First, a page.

A Challenge to K-12 & Higher Ed: Let’s ease up on the infinite and never-ending Zoom, worksheets, and busywork. A real-time, living history curriculum.
#Covidrelief as a humanitarian educational effort: a real time applied practice curriculum.
In the spirit of a class I am currently teaching online where the students were charged with making several cultural artifacts using classic essays and art, pop culture, and reflecting on their own identities, I figured if there were ever a time to stretch the professional mask, the persona, to don the old and put on the new, it is now. So, made a meme, y’all when my op-ed essay, Et-Tu Brute[below], did not feel complete. As a professor who carefully, diplomatically tries to modulate my opinion publicly by comparing and integrating history, art, and literature with current events as a way to soften my opinion on the Popular American Culture-version of the class I may be teaching now and/or its many iterations (women’s studies, culture, gender, inclusivity, men’s studies, literature, humanities, and so on), I also realized, there is more we can do as educators. Grading weekly, correcting citations, while still important, sure, feels empty, even rude. Like, don’t I know and recognize what is going on; why do you care where my period goes? It feels wrong.
An idea, if we were to let the personas slide from teacher to student, student to teacher, for a moment, for a movement, could we help any area of #covidrelief? We have the brightest and most creative technological, scientific, mathematic, medical, and artistic minds at helm. Anyone teaching 6 through you-name-it knows this.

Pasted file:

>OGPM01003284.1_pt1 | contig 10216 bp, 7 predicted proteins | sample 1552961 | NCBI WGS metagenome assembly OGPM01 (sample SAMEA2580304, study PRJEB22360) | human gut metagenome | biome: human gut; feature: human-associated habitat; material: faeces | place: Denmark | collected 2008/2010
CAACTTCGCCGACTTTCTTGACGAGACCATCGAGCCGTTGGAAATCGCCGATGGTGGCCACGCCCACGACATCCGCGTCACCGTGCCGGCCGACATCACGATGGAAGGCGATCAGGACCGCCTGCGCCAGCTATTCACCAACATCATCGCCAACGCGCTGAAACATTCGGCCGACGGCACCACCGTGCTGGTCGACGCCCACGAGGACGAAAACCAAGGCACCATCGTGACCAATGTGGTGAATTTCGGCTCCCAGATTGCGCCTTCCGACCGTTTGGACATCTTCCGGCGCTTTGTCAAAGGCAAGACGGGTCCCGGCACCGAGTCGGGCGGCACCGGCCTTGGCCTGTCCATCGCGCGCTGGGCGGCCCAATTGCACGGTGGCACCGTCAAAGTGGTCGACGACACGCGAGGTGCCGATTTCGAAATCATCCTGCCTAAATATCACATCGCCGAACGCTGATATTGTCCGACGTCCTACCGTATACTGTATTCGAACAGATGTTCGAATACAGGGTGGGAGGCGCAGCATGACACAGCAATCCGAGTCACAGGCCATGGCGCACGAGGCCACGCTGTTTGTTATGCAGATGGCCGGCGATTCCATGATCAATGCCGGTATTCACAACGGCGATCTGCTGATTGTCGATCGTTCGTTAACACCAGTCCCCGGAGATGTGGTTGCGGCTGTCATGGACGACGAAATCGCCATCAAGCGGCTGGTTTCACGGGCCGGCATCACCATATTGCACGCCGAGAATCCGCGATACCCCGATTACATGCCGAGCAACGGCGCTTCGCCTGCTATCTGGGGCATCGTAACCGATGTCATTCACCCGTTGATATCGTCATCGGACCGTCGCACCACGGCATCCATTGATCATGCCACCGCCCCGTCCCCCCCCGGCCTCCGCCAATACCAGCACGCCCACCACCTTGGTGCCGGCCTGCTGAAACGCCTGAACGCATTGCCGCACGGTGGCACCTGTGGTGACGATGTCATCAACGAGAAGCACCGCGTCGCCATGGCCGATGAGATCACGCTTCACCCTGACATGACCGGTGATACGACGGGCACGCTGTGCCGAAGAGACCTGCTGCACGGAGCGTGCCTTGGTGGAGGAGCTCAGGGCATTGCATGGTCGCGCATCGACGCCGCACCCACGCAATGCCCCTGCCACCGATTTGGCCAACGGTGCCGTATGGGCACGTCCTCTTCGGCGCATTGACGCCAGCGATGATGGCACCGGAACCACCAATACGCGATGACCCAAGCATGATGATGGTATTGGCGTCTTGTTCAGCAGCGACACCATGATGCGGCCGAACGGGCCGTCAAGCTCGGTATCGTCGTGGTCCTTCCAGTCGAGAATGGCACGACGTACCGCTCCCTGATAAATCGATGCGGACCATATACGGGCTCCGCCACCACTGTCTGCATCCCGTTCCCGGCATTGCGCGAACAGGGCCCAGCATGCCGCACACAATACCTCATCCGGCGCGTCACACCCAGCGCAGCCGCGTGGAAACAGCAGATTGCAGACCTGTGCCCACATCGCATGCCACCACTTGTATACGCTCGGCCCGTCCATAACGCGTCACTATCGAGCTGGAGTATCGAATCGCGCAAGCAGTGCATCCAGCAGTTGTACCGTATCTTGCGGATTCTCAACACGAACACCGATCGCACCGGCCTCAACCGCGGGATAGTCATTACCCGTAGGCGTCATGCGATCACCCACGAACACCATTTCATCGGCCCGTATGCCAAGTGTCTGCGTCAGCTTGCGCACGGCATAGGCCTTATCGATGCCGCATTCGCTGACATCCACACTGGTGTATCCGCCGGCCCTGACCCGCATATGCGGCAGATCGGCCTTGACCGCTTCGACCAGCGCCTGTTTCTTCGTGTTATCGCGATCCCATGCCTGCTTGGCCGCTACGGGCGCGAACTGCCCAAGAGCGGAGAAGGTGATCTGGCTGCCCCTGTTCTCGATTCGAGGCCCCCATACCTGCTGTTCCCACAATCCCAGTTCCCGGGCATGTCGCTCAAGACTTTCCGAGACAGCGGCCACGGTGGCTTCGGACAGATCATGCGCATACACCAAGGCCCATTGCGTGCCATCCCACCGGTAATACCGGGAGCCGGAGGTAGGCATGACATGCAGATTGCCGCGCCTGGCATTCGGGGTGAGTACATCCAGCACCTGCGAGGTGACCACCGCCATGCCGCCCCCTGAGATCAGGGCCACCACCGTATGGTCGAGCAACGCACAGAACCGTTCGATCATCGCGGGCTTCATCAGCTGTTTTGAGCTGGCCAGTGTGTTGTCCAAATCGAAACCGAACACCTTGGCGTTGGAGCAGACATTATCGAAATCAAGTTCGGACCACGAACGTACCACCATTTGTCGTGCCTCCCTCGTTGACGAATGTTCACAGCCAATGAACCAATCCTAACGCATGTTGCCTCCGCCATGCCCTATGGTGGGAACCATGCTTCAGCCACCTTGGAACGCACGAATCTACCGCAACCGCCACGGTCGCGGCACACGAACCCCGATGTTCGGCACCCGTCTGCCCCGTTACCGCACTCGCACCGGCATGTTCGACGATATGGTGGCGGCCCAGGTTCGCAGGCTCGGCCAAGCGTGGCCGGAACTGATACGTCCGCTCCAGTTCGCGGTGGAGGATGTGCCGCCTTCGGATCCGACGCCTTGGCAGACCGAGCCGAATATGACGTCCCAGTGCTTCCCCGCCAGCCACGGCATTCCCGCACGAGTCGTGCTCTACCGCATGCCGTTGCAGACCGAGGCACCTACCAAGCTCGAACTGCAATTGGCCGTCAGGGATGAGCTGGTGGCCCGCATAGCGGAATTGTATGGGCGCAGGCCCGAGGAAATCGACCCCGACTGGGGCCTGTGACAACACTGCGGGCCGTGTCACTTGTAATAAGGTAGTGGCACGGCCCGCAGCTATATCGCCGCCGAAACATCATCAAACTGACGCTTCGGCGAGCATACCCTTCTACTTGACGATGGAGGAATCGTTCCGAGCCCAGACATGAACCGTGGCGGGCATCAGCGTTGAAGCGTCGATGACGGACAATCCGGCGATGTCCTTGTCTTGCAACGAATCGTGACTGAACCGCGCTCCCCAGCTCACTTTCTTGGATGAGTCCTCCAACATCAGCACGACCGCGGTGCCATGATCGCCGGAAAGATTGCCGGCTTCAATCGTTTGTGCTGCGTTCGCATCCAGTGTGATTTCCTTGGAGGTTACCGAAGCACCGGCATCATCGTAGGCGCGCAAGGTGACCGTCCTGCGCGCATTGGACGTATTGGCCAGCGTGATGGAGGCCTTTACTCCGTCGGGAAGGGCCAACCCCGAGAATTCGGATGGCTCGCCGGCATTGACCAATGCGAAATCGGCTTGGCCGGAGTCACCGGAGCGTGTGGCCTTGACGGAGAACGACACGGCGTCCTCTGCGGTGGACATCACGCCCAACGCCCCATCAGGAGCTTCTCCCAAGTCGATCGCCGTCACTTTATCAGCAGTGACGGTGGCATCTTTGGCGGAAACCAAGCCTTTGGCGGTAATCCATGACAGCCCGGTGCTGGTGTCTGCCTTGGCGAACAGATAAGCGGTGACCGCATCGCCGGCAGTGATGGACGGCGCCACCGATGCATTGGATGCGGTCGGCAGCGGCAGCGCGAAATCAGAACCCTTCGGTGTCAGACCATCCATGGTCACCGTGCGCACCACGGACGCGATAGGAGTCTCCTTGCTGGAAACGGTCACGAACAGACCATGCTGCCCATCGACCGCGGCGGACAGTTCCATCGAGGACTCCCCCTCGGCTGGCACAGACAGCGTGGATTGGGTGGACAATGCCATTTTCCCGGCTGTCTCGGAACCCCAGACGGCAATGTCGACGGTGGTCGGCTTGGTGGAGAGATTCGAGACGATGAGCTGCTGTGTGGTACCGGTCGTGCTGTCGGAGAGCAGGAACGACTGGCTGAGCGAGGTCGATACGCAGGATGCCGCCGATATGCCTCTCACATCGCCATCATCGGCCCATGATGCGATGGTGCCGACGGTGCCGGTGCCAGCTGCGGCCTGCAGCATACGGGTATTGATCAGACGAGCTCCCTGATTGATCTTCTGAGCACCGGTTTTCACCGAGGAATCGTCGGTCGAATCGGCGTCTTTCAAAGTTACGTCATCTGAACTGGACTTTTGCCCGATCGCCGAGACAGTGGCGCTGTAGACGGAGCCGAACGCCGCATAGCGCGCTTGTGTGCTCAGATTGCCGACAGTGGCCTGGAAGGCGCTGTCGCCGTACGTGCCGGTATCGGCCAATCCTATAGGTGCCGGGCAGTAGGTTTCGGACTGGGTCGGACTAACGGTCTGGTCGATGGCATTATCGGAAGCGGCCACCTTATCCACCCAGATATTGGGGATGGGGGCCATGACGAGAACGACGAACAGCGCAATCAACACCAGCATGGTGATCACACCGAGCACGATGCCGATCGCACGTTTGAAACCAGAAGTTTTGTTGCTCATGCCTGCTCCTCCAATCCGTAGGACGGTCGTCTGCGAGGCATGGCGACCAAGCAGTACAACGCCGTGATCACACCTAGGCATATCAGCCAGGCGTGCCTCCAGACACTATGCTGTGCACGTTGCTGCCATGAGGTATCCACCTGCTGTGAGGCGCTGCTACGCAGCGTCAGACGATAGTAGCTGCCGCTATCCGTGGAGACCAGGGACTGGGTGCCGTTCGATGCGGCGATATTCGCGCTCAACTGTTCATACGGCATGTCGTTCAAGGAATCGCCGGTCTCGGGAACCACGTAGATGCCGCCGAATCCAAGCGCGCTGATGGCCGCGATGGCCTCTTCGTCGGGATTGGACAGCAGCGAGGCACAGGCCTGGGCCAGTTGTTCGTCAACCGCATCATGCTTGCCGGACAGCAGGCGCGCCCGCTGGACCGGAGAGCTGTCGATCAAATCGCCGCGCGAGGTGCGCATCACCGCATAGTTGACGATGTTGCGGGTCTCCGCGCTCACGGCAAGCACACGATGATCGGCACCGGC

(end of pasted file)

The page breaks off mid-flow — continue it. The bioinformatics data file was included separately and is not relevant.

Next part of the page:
What if we were to take a risk and put it to them as an alternate assignment or for really bold, innovative schools, it can be the curriculum. What can these minds make, envision, innovate, create, aid, engineer, project, document in the current moment. The precipice we, as a country, as global citizens, as human beings stand on right now in this unique time in history is an opportunity to help or create testimony (all history, literature, psych majors, musicians, anthropologists, playwrights, and historians, take note!). Artists, you have a special charge. Help us not forget this moment or we are destined to repeat it.
Stats are having their day to be sure. Masks, the sleepy ‘shadow’ of traditional psychology, is having a moment in the cultural dialogue, masks are a – thing—now, too. Jung is having his day. Kahlil Gibran (1918) can rest, “YOU [sic] ask me how I became a madman. It happened thus: One day, long before many gods were born, I woke from a deep sleep and found all my masks were stolen,—the seven masks I have fashioned and worn in seven lives,—I ran maskless through the crowded streets shouting, ‘Thieves, thieves, the cursed thieves’ … For the first time the sun kissed my own naked face and my soul was inflamed with love for the sun, and I wanted my masks no more. And as if in a trance I cried, ‘Blessed, blessed are the thieves who stole my masks’ (The Madman, 1918, ls. 1-4 & 8-9). @jung @masks @shadow
Educators, let the persona, the mask, drop while donning your homemade one. What if we put the relief effort toward our 6-12 and higher ed students? What could they create? What problems could they solve? What art can they make?
I’m willing to see. Are you willing to let your mask fall so more, practically, and figuratively, can be made? #covidrelief #humankindness #teachingmoment
Let’s put the charge to them: We may find our future leaders. All students are on the cutting-edge, by their general zeitgeist, of technology, journalism, science, medicine, art, literature, media, engineering, psychology, anthropology, and the list goes on. How about some real time practical application in these student’s lives mirroring what they must be thinking about, what they would do when they can finally make a difference. How about now?